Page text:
Acting on its plan the Thai government gained worldwide publicity by crushing around two tonnes of illegal ivory. It also changed legislation to prohibit the sale and trade of African ivory and passed the Elephant Ivory Act which in WWF’s own words is “aimed at regulating the legal market in ivory from domesticated, privately owned Asian elephants that requires owners and traders to register their ivory.” Note the familiar terminology.
I contacted the WWF Thailand spokesperson to find out their current policy, what they knew of the government’s intentions along with a few other questions. Her short reply suggested I ask the Thai government, except for a link to the WWF global site to answer my question regarding WWF’s position. Here she is quoted as saying “This event (the ivory crushing) aligns the commitment of the Thai government and the will of the Thai people with the global priority of stopping the illegal ivory trade.” No mention here of banning all ivory trade in Thailand just stopping the illegal trade. WWF has let the Thai government off the hook.
Orphaned elephant at the David Sheldrick Wildlife Trust
© Dave Currey / EIA
The Thai registration of ivory from domestic elephants was completed in April 2015. Shockingly over 220 tonnes was registered by 44,000 people and clearly most of this is not from domestic elephants. It eerily reminded me of the tragic farce when traders moved ivory into Singapore prior to the 1986 registration to benefit from its legalisation. I understand this ivory has not been marked, checked or verified in any way to be from Thai domestic elephants. Traffic, WWF’s trade monitoring project, has congratulated Thailand over its new DNA forensic capabilities, but although they may be able to determine if it is African or Asian ivory, no DNA testing could tell if it was from domestic elephants without matching the ivory to specific animals. There are no signs of this ever happening.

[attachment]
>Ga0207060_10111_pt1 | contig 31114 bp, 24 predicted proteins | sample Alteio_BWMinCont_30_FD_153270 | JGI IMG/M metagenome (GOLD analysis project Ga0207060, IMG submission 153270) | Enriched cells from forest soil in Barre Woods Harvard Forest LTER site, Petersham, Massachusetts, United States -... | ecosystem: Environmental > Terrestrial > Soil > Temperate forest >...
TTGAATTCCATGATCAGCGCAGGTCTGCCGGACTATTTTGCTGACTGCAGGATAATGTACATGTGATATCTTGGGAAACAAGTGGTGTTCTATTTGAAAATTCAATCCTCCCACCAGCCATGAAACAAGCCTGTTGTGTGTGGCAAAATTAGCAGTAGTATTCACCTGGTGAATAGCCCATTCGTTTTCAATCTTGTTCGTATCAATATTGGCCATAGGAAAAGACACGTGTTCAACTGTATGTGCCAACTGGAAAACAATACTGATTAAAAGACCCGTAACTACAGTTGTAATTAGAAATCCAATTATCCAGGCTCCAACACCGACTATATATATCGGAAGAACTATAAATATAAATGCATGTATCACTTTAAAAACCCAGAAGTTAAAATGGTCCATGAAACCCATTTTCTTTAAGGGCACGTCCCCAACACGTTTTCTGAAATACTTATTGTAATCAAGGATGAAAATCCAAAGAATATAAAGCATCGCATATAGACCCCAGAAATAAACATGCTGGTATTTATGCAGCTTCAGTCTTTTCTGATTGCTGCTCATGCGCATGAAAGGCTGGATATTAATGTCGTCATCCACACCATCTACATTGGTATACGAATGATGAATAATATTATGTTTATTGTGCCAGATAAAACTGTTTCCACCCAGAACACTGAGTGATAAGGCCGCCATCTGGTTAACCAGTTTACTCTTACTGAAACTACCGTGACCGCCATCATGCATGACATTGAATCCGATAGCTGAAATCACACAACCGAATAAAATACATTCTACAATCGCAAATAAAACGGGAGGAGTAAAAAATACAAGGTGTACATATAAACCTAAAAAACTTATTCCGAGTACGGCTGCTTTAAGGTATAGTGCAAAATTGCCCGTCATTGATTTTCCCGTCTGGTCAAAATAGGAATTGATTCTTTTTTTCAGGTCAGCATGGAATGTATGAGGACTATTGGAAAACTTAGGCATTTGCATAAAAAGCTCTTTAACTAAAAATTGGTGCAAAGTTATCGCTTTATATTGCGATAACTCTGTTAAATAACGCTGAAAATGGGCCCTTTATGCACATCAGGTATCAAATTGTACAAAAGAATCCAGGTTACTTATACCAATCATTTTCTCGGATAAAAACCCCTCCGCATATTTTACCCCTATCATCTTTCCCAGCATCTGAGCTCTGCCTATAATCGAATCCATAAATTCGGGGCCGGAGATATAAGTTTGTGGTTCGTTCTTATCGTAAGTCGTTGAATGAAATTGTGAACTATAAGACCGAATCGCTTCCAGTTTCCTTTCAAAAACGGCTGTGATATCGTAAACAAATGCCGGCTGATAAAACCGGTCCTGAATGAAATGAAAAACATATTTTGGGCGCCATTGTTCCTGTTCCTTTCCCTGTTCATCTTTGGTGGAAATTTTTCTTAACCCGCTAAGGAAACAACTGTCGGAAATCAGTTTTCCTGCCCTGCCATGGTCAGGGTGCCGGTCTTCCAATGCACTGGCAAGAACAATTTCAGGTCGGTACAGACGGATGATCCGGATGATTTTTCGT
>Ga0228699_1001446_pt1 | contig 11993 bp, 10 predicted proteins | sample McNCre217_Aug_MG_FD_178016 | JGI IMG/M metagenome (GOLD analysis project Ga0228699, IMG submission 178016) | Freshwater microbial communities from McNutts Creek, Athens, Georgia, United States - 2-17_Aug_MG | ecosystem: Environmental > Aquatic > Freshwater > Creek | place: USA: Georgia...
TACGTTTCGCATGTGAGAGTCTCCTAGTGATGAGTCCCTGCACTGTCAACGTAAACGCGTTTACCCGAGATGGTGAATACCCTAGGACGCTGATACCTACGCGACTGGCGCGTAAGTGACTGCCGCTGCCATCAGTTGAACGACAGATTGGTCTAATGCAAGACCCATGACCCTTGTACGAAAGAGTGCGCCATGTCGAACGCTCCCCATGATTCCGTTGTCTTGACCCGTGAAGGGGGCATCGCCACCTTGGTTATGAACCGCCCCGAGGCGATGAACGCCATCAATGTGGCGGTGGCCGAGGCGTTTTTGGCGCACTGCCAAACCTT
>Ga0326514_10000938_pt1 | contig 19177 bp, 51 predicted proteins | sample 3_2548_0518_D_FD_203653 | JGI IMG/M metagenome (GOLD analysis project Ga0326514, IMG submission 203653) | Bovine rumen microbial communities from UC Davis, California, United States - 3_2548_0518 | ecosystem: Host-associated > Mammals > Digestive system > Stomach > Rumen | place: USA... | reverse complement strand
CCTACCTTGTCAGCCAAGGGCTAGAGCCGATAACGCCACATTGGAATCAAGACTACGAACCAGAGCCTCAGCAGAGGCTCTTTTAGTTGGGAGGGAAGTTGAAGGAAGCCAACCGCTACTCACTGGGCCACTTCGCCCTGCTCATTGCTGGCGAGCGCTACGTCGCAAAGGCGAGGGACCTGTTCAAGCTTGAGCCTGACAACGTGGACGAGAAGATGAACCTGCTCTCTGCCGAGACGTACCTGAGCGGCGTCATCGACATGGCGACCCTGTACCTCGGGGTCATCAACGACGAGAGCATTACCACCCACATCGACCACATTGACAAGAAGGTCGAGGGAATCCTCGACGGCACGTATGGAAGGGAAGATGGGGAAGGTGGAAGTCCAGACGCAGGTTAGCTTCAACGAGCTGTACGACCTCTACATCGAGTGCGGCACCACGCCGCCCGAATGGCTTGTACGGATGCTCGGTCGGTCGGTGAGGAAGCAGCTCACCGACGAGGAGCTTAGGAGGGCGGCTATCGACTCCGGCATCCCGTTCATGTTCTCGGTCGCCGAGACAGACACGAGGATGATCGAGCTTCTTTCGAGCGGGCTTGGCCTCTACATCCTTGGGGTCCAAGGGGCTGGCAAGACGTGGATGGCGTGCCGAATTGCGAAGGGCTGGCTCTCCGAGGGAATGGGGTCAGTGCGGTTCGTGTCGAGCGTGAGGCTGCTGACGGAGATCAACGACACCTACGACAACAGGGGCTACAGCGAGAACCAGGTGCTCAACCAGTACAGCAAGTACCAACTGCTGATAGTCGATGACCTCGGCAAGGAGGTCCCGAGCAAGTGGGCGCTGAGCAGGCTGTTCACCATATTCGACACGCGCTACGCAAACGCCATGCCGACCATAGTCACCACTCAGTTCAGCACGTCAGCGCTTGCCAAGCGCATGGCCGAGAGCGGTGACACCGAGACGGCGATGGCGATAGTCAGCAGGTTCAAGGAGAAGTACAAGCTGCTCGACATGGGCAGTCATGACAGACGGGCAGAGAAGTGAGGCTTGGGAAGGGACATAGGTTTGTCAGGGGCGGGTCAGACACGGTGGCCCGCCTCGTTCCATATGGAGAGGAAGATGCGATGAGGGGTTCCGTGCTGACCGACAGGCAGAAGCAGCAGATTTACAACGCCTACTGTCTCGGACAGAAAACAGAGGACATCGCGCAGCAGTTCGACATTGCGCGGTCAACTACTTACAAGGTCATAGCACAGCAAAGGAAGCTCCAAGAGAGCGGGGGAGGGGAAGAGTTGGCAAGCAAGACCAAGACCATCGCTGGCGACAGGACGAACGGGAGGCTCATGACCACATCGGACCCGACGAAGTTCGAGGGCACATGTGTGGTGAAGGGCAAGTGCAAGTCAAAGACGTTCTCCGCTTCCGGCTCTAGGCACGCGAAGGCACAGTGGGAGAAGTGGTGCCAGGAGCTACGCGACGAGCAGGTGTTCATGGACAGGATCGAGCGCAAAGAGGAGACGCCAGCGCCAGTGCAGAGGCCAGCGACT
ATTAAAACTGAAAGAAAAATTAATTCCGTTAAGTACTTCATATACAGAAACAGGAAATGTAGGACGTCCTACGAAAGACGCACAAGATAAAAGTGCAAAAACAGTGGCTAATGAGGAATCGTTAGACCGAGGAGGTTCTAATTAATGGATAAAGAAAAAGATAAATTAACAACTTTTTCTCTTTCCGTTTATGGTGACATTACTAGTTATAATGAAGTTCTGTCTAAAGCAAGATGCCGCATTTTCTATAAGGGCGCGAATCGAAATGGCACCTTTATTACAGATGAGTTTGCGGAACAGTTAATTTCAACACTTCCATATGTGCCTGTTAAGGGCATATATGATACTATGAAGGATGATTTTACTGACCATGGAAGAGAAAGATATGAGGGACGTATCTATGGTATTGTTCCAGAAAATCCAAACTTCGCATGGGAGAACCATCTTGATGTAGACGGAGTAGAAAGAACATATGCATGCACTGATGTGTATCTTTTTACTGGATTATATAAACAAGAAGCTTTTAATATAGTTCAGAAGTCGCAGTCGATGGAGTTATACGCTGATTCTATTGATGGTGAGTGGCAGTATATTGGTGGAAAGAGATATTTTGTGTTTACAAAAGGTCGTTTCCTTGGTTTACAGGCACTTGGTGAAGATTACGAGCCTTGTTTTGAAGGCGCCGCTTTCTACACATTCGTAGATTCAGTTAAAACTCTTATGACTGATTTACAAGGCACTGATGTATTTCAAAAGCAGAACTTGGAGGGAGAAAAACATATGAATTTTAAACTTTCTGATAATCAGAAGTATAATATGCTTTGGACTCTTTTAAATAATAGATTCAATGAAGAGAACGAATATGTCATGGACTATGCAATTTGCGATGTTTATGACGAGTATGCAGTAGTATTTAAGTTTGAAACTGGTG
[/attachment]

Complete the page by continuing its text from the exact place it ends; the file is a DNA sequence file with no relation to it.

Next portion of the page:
I have heard from reliable sources this registered ivory is already being traded and I strongly suspect African elephants are already being killed to take advantage of this new ivory laundry. I am certain the 1.5 million signators to the 2013 petition will be surprised to read on WWF’s website “if the new regulations do not succeed … then WWF will call for a full ban on the ivory trade in Thailand.” I thought they already had. No urgency there then.
Once again the traders are making fools of CITES, WWF, Traffic and all the proponents of ivory trade. China might ban trade, Hong Kong’s ivory laundry is thinking about it and a brand spanking new laundry opens up in Thailand. Traders seem to have lined everything up for a bumper few years of killing.
Richard Leakey, current Chairman of the Kenya Wildlife Service and former director who oversaw the first Kenyan burn of ivory was quoted in 2011 “CITES is now anachronistic and a sham. It’s funded and controlled by the ivory trade - and should be put away. The very concept of trade in high-value wildlife species as a tool for conservation is completely untenable.”
The urgency for immediate action cannot be stressed enough. CITES is clearly not up to the job. Any country, organisation or individual who wants elephants to survive in the wild must join the 25 African countries who called last week for an immediate end to all ivory trade and sales internationally and domestically.
I would like to add “forever.”
© Dave Currey